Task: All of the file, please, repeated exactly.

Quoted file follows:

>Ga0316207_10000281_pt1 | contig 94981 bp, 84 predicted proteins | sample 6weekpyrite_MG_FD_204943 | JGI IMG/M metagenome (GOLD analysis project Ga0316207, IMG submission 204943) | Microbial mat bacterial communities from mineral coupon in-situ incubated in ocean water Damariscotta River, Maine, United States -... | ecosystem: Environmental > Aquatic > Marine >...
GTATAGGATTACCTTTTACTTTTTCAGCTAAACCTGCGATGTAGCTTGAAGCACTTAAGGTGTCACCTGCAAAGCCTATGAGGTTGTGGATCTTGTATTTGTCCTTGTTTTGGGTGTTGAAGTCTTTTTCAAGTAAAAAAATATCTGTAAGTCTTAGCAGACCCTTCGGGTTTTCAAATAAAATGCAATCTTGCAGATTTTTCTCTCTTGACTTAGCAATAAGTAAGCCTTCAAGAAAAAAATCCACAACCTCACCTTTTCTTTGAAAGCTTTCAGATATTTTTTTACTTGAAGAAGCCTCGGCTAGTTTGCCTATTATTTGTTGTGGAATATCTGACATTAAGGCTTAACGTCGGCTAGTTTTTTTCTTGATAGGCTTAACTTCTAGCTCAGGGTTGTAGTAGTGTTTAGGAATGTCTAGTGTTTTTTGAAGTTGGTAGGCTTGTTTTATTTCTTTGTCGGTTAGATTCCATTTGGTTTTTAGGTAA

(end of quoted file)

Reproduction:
>Ga0316207_10000281_pt1 | contig 94981 bp, 84 predicted proteins | sample 6weekpyrite_MG_FD_204943 | JGI IMG/M metagenome (GOLD analysis project Ga0316207, IMG submission 204943) | Microbial mat bacterial communities from mineral coupon in-situ incubated in ocean water Damariscotta River, Maine, United States -... | ecosystem: Environmental > Aquatic > Marine >...
GTATAGGATTACCTTTTACTTTTTCAGCTAAACCTGCGATGTAGCTTGAAGCACTTAAGGTGTCACCTGCAAAGCCTATGAGGTTGTGGATCTTGTATTTGTCCTTGTTTTGGGTGTTGAAGTCTTTTTCAAGTAAAAAAATATCTGTAAGTCTTAGCAGACCCTTCGGGTTTTCAAATAAAATGCAATCTTGCAGATTTTTCTCTCTTGACTTAGCAATAAGTAAGCCTTCAAGAAAAAAATCCACAACCTCACCTTTTCTTTGAAAGCTTTCAGATATTTTTTTACTTGAAGAAGCCTCGGCTAGTTTGCCTATTATTTGTTGTGGAATATCTGACATTAAGGCTTAACGTCGGCTAGTTTTTTTCTTGATAGGCTTAACTTCTAGCTCAGGGTTGTAGTAGTGTTTAGGAATGTCTAGTGTTTTTTGAAGTTGGTAGGCTTGTTTTATTTCTTTGTCGGTTAGATTCCATTTGGTTTTTAGGTAA